5 Political Takeaways From 2018
Hi everyone, it’s Leo, and welcome back to my political blog!
This year has been unprecedented in terms of both political variety and polarity from start to finish. Most importantly, the 2018 midterm election wasn’t just another run-of-the-mill 2-year election; it was historical, indicative, unnerving and optimistic, regardless of your orientation in the political sphere.
As 2018 comes to a near close, I’m here to provide you with some takeaways from this historically relevant election year:
House goes blue, Senate stays red
With the largest popular vote margin between two political parties in American midterm history, the Democrats were able to grasp control of the U.S. House of Representatives with an (expected) net gain of approximately 40 seats. Democrats, as expected, did not gain control of the U.S. Senate, effectively granting Republicans a net gain of two seats.
The most diverse house
The recently-elected House freshman are, statistically, the most diverse group of elected U.S. representatives in our country’s history. Overall, the share of white men as a percentage of Democratic representatives in Congress declined from 41% to 38%. On the Republican side of the aisle, the same statistic rose from 86% to 90%. Major relevancies include the election of Congress’ first Muslim woman, first Native-American woman and a first African-American woman in multiple states.
More female members of Congress were elected than ever before
The 2018 midterms also broke the sitting record for the number of women, regardless of political orientation, serving in the U.S. House. Woohoo! Until this year, women had never held more than 84 out of 538 seats in the House. This year’s election saw a massive increase in female representation, ultimately sending over 100 women to the chamber.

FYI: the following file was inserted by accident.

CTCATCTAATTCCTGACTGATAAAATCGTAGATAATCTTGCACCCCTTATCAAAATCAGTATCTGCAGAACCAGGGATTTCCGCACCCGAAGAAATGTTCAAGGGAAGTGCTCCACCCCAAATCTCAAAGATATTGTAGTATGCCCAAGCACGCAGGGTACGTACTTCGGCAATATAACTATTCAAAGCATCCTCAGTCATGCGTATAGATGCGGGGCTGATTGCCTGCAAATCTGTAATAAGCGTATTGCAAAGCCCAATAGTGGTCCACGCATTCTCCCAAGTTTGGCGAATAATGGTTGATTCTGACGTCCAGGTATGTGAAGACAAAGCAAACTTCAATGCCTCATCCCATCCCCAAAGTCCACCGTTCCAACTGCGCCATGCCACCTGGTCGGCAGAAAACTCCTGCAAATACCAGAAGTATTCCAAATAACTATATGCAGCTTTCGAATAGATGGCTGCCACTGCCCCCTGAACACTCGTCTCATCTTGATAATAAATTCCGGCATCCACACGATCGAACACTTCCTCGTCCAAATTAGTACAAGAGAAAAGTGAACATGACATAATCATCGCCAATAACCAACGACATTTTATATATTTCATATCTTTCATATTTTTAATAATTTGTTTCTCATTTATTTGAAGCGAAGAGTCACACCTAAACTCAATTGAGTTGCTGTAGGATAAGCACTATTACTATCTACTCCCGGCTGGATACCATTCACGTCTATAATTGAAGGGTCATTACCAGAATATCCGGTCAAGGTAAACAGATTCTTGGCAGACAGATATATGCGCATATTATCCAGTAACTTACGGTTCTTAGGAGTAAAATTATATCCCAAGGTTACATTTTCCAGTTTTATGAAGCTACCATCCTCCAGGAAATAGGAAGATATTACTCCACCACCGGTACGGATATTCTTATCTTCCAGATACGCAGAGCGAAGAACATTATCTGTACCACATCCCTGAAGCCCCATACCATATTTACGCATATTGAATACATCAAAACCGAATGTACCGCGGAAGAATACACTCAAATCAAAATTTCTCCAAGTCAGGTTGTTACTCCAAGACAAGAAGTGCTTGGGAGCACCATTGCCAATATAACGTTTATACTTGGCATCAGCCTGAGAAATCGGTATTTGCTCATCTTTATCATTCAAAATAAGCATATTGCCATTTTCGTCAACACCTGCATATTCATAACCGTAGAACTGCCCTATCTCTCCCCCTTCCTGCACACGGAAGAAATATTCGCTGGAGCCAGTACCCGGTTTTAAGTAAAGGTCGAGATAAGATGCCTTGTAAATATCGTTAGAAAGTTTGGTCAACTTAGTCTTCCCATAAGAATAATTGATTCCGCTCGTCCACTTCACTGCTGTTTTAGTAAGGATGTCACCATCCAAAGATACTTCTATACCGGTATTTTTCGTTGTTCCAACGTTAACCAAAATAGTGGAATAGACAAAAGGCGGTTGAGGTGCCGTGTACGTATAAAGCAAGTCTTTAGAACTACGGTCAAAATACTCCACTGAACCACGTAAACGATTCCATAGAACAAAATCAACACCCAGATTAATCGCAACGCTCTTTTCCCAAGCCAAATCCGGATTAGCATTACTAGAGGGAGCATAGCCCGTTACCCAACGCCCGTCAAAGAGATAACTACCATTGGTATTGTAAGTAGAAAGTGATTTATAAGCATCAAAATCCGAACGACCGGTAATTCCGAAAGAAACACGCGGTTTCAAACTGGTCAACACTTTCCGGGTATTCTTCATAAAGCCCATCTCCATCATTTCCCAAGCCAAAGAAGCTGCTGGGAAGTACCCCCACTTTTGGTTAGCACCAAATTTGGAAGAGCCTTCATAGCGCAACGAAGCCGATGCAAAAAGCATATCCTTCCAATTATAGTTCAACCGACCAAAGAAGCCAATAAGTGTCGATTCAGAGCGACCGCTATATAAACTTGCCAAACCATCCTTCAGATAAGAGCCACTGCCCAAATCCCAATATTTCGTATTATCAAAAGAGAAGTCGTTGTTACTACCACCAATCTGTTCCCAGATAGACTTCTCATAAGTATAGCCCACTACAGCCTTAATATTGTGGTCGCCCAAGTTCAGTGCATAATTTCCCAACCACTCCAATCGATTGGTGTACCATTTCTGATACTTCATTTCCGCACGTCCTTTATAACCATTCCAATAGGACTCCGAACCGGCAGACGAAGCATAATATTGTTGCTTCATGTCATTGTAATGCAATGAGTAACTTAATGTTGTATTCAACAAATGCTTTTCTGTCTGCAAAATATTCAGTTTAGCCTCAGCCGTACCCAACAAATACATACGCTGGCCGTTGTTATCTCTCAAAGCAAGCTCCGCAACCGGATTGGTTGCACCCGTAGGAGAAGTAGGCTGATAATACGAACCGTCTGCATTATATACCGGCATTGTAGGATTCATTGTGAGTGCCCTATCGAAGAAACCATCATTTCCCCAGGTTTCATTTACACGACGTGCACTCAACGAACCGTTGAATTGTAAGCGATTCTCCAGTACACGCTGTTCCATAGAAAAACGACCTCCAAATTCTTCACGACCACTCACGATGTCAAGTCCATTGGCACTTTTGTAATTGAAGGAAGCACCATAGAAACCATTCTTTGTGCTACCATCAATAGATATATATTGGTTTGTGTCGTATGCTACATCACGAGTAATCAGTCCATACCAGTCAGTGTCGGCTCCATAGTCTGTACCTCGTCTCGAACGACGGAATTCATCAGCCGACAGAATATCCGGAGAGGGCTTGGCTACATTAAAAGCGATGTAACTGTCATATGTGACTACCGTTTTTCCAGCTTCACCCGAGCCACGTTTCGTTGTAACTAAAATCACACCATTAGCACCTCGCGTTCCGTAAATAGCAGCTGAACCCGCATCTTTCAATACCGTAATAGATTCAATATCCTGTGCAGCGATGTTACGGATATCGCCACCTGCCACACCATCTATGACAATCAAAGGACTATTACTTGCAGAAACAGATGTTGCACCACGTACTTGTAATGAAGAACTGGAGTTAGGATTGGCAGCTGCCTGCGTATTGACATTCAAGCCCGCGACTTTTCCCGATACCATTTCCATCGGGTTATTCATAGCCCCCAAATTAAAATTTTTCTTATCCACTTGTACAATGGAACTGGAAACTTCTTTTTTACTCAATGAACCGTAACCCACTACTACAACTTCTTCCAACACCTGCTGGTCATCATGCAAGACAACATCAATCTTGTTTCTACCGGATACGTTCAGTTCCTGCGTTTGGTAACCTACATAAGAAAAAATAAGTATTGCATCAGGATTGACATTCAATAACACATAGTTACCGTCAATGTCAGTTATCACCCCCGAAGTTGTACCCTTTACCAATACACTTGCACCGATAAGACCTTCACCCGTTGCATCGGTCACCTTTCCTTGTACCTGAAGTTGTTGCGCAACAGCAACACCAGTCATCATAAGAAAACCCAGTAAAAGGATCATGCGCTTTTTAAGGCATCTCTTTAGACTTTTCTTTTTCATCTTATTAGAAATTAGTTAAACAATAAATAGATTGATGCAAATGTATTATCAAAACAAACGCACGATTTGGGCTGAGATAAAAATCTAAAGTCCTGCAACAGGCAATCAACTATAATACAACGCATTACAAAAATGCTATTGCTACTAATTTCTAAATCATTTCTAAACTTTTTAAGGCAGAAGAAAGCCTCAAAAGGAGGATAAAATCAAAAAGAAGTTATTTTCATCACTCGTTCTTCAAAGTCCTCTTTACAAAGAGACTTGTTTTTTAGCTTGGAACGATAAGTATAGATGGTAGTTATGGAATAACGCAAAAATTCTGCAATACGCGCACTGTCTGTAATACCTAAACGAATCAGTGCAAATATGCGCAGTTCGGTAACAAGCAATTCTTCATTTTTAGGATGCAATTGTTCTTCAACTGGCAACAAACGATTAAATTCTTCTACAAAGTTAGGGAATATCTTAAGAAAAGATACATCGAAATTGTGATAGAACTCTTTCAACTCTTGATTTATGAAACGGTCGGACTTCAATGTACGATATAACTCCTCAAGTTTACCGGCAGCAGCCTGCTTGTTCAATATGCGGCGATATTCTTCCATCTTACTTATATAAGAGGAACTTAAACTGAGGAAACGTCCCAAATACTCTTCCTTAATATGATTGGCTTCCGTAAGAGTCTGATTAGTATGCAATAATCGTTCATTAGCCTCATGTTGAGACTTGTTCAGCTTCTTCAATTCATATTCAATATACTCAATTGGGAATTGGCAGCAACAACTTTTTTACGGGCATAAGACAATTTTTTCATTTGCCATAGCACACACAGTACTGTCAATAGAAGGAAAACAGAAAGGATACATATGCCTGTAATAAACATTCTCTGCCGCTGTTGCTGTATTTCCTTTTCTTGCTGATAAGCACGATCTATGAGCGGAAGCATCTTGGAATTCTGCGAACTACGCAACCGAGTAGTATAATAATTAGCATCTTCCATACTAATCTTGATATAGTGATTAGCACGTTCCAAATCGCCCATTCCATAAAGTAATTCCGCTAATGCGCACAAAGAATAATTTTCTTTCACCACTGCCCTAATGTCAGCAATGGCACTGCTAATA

The emergence of potential presidential candidates
Amidst the chaos of this election cycle, a variety of potential candidates for the 2020 Presidential Election gained the attention of the public. Former House Representative Beto O’Rourke, who lost his Senate bid against incumbent Senator Ted Cruz, for example, recently expressed interest in presidential candidacy following mass dialogue surrounding his future in the Democratic Party’s increasingly progressive base. Republicans also lost ground in states like Michigan, Wisconsin and Pennsylvania, offering hope to Democratic presidential hopefuls across the nation.
Best voter turnout in decades
The 2018 midterms also saw the highest voter turnout rate in a midterm election since 1914 when 50.2% of eligible voters made their way to the polls. This year, approximately 49.3% of eligible voters cast their ballots on or before election day — the largest percentage in more than a century. In the 2014 midterm elections, 36.7% of the eligible voting population voted — the lowest percentage to date.
Get ready for 2019, everyone, it’s going to be just as spicy as 2018!
Photo provided by seabirdisland.ca